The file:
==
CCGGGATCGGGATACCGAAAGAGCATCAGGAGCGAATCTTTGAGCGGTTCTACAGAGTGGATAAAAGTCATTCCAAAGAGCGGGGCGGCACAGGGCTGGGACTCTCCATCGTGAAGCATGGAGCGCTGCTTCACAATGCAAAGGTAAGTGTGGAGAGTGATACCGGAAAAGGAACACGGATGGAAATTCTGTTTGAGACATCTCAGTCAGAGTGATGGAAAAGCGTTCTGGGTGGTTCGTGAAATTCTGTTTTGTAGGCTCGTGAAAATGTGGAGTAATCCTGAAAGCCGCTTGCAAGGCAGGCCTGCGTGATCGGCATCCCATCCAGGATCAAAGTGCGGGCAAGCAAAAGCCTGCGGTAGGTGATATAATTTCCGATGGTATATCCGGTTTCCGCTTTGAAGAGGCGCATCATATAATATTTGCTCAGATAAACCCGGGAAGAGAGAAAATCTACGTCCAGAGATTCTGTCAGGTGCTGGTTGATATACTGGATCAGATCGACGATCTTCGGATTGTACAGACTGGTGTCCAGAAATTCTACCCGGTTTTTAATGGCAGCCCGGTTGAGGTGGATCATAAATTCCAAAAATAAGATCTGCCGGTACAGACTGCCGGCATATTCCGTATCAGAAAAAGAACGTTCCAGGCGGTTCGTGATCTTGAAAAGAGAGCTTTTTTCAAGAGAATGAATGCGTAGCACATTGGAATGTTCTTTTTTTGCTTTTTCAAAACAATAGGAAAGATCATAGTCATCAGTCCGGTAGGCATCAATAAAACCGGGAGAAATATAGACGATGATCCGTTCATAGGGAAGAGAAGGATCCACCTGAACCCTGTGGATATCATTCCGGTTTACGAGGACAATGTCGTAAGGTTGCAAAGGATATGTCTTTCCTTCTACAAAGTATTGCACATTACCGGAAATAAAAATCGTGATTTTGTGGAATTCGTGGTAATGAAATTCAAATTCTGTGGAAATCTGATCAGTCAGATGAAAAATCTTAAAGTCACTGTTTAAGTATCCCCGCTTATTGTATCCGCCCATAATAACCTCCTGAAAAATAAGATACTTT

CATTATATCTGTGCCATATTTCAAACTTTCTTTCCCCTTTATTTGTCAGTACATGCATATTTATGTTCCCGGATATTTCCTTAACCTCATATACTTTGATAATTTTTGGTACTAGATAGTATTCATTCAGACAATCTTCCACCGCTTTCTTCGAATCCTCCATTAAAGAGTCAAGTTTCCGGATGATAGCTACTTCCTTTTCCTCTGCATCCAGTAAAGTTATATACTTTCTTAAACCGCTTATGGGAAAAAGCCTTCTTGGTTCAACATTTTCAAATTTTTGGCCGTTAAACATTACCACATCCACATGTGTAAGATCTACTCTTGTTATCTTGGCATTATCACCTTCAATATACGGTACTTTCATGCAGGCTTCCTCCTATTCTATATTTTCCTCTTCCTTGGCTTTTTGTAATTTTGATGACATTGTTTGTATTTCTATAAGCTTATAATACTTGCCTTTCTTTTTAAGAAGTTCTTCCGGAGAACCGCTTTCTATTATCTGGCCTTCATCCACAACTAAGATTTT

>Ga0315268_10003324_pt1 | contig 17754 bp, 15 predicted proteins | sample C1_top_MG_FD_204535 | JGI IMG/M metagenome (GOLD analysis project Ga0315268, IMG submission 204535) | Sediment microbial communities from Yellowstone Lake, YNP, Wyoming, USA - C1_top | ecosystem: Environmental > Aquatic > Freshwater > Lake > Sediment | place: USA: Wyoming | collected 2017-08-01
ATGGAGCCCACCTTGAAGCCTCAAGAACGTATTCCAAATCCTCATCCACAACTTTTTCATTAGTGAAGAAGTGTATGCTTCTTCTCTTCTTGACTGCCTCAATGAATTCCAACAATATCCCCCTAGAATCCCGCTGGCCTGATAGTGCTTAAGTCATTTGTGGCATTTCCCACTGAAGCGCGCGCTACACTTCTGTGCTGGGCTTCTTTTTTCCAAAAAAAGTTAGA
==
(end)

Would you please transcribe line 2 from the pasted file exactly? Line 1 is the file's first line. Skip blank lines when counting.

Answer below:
CATTATATCTGTGCCATATTTCAAACTTTCTTTCCCCTTTATTTGTCAGTACATGCATATTTATGTTCCCGGATATTTCCTTAACCTCATATACTTTGATAATTTTTGGTACTAGATAGTATTCATTCAGACAATCTTCCACCGCTTTCTTCGAATCCTCCATTAAAGAGTCAAGTTTCCGGATGATAGCTACTTCCTTTTCCTCTGCATCCAGTAAAGTTATATACTTTCTTAAACCGCTTATGGGAAAAAGCCTTCTTGGTTCAACATTTTCAAATTTTTGGCCGTTAAACATTACCACATCCACATGTGTAAGATCTACTCTTGTTATCTTGGCATTATCACCTTCAATATACGGTACTTTCATGCAGGCTTCCTCCTATTCTATATTTTCCTCTTCCTTGGCTTTTTGTAATTTTGATGACATTGTTTGTATTTCTATAAGCTTATAATACTTGCCTTTCTTTTTAAGAAGTTCTTCCGGAGAACCGCTTTCTATTATCTGGCCTTCATCCACAACTAAGATTTT